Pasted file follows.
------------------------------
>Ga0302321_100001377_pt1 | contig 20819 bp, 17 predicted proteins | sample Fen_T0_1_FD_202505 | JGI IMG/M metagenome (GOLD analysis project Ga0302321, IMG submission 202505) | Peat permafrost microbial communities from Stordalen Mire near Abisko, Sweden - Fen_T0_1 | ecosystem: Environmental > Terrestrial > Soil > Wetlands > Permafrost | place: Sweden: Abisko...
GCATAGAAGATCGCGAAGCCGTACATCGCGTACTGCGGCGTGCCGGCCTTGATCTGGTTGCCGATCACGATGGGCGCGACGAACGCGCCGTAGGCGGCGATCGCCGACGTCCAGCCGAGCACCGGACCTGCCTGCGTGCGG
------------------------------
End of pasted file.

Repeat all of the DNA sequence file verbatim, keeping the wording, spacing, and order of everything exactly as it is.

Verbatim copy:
>Ga0302321_100001377_pt1 | contig 20819 bp, 17 predicted proteins | sample Fen_T0_1_FD_202505 | JGI IMG/M metagenome (GOLD analysis project Ga0302321, IMG submission 202505) | Peat permafrost microbial communities from Stordalen Mire near Abisko, Sweden - Fen_T0_1 | ecosystem: Environmental > Terrestrial > Soil > Wetlands > Permafrost | place: Sweden: Abisko...
GCATAGAAGATCGCGAAGCCGTACATCGCGTACTGCGGCGTGCCGGCCTTGATCTGGTTGCCGATCACGATGGGCGCGACGAACGCGCCGTAGGCGGCGATCGCCGACGTCCAGCCGAGCACCGGACCTGCCTGCGTGCGG